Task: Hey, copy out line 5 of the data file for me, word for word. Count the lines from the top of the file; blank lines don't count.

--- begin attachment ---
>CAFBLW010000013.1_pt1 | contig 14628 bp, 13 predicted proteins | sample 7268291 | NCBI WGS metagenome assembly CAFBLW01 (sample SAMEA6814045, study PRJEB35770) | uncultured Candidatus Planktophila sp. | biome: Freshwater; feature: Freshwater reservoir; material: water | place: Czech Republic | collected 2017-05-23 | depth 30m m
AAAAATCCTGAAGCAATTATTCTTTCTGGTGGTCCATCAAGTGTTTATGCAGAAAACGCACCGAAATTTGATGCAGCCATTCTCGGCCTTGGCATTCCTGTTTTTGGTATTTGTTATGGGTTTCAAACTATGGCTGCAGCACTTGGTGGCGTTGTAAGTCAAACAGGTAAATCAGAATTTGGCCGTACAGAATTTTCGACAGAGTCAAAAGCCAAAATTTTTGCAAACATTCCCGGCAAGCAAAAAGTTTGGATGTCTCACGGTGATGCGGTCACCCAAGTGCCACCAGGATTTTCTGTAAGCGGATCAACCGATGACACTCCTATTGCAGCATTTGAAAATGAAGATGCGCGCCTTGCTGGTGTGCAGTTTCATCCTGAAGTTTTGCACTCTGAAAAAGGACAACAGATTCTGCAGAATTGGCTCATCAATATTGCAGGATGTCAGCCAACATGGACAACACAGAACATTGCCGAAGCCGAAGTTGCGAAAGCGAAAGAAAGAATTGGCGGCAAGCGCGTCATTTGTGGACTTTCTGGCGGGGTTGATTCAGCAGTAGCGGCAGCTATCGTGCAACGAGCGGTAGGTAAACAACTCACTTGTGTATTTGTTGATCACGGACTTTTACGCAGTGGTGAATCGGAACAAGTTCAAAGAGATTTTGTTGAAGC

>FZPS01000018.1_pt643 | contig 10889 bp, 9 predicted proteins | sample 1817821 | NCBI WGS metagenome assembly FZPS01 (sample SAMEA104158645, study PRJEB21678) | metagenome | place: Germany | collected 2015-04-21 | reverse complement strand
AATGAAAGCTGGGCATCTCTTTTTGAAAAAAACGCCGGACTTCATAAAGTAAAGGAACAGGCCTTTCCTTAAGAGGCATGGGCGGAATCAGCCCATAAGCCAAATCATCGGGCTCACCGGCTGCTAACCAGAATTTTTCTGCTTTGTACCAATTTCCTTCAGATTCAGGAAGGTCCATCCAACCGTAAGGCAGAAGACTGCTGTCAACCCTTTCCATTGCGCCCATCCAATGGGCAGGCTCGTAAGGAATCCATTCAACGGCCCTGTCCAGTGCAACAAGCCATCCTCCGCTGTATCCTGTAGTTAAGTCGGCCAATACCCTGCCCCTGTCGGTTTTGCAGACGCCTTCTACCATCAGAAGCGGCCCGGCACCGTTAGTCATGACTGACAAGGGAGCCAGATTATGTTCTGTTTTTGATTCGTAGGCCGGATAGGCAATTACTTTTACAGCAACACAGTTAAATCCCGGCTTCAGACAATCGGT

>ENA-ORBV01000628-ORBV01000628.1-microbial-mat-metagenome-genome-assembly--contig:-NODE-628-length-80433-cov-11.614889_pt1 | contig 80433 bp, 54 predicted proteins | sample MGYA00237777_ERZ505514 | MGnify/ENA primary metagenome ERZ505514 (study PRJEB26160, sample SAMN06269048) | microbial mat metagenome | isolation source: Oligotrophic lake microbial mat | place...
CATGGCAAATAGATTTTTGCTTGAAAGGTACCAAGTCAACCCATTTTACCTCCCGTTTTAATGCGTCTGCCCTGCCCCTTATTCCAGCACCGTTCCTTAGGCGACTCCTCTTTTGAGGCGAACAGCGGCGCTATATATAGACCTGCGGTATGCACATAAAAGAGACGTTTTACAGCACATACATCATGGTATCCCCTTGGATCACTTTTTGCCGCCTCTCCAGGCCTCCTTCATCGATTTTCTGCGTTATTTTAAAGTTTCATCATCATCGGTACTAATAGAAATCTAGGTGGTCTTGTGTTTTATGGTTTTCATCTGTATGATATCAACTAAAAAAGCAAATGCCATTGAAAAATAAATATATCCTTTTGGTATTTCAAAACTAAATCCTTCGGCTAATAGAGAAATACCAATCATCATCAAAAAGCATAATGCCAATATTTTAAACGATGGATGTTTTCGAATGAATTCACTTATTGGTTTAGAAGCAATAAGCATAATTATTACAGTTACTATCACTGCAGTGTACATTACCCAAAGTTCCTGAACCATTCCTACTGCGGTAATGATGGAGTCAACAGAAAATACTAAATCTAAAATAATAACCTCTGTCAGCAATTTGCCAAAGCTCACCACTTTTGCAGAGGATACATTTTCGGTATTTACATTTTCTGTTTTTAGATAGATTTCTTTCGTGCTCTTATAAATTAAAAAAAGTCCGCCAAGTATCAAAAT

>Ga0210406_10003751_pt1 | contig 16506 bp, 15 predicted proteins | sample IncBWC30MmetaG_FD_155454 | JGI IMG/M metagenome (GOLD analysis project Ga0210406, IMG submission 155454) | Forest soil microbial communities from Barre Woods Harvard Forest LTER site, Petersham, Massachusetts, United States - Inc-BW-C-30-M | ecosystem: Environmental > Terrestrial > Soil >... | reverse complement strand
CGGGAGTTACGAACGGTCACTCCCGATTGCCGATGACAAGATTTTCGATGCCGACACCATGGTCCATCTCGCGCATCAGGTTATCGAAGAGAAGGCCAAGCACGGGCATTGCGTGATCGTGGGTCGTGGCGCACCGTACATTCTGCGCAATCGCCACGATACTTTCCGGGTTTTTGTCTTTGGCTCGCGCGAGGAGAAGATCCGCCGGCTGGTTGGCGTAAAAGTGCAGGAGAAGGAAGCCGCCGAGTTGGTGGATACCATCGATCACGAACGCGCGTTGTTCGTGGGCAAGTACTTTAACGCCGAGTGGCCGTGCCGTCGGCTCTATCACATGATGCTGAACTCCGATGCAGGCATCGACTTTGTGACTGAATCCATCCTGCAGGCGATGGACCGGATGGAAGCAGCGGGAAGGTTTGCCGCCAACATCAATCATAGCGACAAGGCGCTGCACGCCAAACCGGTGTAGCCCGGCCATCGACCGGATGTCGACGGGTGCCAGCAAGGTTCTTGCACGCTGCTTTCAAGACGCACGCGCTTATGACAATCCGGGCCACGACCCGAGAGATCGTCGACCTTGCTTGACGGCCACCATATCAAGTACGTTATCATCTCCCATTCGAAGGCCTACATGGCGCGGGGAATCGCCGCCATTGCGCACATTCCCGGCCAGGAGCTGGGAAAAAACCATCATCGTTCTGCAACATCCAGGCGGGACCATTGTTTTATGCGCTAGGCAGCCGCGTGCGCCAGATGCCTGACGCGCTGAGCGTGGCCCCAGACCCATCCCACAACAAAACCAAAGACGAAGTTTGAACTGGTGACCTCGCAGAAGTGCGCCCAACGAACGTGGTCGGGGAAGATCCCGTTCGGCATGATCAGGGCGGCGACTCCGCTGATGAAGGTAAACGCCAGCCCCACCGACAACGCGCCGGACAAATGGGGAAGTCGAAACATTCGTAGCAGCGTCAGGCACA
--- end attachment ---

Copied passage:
>ENA-ORBV01000628-ORBV01000628.1-microbial-mat-metagenome-genome-assembly--contig:-NODE-628-length-80433-cov-11.614889_pt1 | contig 80433 bp, 54 predicted proteins | sample MGYA00237777_ERZ505514 | MGnify/ENA primary metagenome ERZ505514 (study PRJEB26160, sample SAMN06269048) | microbial mat metagenome | isolation source: Oligotrophic lake microbial mat | place...